Announcement

Collapse
No announcement yet.

Filipino Marine Scout Snipers

Collapse
X
  • Filter
  • Time
  • Show
Clear All
new posts

  • Filipino Marine Scout Snipers

    The Filipino Marine Scout Snipers are using upgraded old M-16 rifles for sniping. What they did was take stock of their rifles and economic situation. Being a poor island nation they decided to make good use of what they had: surplus M-16 rifles and lots of the 5.56 ammo. For the most part, this is a really smart move on their part and has kind of set a new standard for sniping or designated riflemen.

    https://en.wikipedia.org/wiki/Marine_Scout_Sniper_Rifle


    https://www.bing.com/images/search?q...pers&FORM=IGRE


    http://military.wikia.com/wiki/Marin...t_Sniper_Rifle

    At the beginning, the Filipino Marine Snipers used a 3 by 9 Tasco scope for their first telescopic sight coupled with a 55 grain bullet. It worked pretty well for their beginning snipers. Later on they changed to a 62 grain bullet and different scopes. For the most part, the Filipino Marine Snipers have had no problem repeatedly hitting bad guys out to 750 meters. Over the last couple of years the style of the rifle has changed a bit with the addition of a modified chin rest and target triggers but the basic design remains the heart of the old M-16 rifle which many of us used in the military services over the years.

    Having been a sniper in Viet Nam and using a XM-21 sniper rifle, I like to urge people to have some sort of scope or red dot sight system on their rifles. Even a simple 4 power scope mounted on a rifle enhances the ability of a person to increase their overall accuracy or precision of shots when compared against somebody without a scoped rifle. A good scope system or red dot helps increase speed and accuracy which can help save your bacon in some situations when time is a necessity.

  • #2
    good info, thanks. Hits a bit close to home as I spent two years in the Philippines with the Peace Corps. And I definitely agree about getting comfortable with a red dot or low power scope on whatever rifle you are using.

    And, thanks for your service.
    Si Vis Pacem, Para Bellum

    Comment


    • #3
      I'm glad to hear the Marine Scout Snipers got better weapons. I spent half a year in the Philippines in the early 80's training the marines and chasing the NPA. Time flies.

      Dale
      Judge no one, until you have walked in the same mud and spilt the same blood. Him, I call brother.

      Comment


      • #4
        Originally posted by dalewick View Post
        I'm glad to hear the Marine Scout Snipers got better weapons. I spent half a year in the Philippines in the early 80's training the marines and chasing the NPA. Time flies.

        Dale
        Early 80's??? I was there 83-85, Ilocos Norte, Vintar. My barangay was Salsalamagui. We had NPA in the valley but I never had a problem with them. Peace Corps has a very good reputation regarding being there for pure technical support at the grass roots level. Yeah, lots of good memories; I keep in touch with the village, really wanting to return there again.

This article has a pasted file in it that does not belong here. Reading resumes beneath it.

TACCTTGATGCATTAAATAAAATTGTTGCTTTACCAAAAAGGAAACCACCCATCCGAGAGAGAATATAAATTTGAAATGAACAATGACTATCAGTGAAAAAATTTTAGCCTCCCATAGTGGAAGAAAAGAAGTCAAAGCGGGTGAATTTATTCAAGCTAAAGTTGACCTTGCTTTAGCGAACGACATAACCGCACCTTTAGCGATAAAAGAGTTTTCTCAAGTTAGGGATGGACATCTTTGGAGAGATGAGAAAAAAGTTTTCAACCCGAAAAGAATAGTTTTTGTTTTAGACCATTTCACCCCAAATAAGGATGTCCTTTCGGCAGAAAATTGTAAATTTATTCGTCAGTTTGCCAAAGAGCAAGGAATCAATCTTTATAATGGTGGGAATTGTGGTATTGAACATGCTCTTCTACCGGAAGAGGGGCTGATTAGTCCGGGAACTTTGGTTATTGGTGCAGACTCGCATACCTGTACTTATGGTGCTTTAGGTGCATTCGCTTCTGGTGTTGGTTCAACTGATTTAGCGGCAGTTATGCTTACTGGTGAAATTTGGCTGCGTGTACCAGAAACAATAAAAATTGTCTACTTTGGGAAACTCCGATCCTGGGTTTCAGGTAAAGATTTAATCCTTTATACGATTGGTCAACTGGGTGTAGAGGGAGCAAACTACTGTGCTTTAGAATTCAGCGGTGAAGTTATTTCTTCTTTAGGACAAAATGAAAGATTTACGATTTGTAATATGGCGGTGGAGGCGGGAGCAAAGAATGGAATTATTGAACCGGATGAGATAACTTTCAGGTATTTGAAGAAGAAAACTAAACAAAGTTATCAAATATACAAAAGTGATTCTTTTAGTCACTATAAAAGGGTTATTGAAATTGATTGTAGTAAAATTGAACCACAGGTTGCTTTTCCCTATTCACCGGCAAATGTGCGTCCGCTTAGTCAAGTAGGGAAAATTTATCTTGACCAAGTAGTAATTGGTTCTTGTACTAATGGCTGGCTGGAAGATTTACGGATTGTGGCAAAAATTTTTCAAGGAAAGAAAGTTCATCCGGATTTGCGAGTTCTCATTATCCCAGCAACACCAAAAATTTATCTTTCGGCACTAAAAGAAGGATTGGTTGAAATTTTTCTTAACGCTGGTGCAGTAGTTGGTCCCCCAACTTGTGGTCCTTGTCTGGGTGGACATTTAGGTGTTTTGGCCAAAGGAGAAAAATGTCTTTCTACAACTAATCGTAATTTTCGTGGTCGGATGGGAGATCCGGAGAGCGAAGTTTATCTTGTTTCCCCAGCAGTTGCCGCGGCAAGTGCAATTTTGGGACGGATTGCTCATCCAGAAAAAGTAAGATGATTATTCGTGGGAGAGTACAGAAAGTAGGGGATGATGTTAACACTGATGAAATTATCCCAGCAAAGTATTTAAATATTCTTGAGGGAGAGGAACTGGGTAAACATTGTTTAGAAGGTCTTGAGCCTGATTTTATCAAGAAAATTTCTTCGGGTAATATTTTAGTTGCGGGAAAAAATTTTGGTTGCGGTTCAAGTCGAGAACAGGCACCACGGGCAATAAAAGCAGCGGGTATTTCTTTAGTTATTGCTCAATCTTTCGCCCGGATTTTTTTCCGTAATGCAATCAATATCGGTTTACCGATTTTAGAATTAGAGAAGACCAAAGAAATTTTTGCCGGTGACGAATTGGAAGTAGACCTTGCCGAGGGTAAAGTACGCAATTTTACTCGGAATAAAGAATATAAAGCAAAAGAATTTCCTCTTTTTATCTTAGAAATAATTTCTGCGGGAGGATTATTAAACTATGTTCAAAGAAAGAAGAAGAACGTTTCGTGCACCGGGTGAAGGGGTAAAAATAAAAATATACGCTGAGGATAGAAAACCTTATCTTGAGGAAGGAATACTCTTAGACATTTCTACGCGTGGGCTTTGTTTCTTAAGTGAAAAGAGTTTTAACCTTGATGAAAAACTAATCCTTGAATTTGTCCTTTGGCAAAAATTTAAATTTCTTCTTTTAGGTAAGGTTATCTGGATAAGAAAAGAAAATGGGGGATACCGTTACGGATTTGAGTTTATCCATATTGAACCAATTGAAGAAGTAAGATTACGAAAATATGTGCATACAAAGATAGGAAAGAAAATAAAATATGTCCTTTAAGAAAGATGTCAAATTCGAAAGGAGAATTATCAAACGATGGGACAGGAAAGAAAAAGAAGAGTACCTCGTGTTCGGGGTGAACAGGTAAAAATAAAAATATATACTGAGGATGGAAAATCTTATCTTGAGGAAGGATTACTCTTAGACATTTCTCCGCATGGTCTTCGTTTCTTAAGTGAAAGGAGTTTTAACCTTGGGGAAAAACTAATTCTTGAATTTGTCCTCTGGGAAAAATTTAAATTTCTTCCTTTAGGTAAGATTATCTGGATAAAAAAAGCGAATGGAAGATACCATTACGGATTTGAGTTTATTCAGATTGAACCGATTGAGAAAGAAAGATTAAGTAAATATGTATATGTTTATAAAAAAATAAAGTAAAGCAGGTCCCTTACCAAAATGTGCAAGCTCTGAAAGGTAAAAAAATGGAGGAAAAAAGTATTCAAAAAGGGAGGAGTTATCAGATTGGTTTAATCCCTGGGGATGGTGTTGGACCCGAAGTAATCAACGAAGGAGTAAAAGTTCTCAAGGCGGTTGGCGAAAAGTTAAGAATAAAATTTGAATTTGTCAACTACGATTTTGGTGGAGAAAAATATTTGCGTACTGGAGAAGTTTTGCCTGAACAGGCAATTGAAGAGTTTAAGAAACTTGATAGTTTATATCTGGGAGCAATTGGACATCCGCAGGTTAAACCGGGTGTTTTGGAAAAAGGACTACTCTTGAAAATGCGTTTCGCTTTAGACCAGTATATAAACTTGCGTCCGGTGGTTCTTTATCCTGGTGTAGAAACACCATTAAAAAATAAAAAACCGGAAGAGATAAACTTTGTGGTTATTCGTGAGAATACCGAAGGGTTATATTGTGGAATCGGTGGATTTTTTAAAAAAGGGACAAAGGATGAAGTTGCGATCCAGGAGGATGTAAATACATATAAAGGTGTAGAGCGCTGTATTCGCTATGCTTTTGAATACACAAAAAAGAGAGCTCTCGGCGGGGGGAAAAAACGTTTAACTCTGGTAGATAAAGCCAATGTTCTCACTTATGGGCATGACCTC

Si Vis Pacem, Para Bellum

        Comment


        • #5
          Originally posted by lalakai View Post

          Early 80's??? I was there 83-85, Ilocos Norte, Vintar. My barangay was Salsalamagui. We had NPA in the valley but I never had a problem with them. Peace Corps has a very good reputation regarding being there for pure technical support at the grass roots level. Yeah, lots of good memories; I keep in touch with the village, really wanting to return there again.
          I was mostly there in 84 and 85 as a tactical advisor and reconnaissance expert. We worked out of Subic mostly. I have some good memories of Olongapo City but I also saw enough evil to never want to return to the PI.

          Dale
          Judge no one, until you have walked in the same mud and spilt the same blood. Him, I call brother.

          Comment


          • #6
            That was a huge advantage.....living in the remote areas; we just had to deal with corrupt politicians. As Peace Corps we lived with a family in the barangay, ate with them, worked with the villagers, celebrated birthdays, weddings, funerals, harvest feasts. I remember a couple times getting chewed out by Nanang for coming home late, drunk lol. Life in the big cities was very different and i could only tolerate it for a few days before having to leave. It surprised me, making me tremendously homesick, to be in Manila when a US ship would come in and the sailors would hit the bars. I wanted to talk with them, to reconnect with America.......but I was a civy and not part of their crowd. My wife and i have talked about possibly joining Peace Corps again after the last child is up and out and maybe we'll do that. But for us, the memories and experiences were great and I count that time as some of the most valuable and rewarding.
            Si Vis Pacem, Para Bellum

            Comment


            • #7
              Lalakai, It's good to hear there are Americans with good memories from that place and time. When I got orders to go, it was never good. That was the job and I volunteered to be that guy. Such is life.

              I hope things work out well for you and your wife. Good luck.

              Dale
              Judge no one, until you have walked in the same mud and spilt the same blood. Him, I call brother.

              Comment


              • #8
                I Know that the USMC used 4x power scopes on their M-16. BUT the power was too low for urban areas where you might need to hit a target over 600 meters away. This they found in both in the sand box and stan. So now they used red dot and multi power scopes.

                Comment

                Working...
                X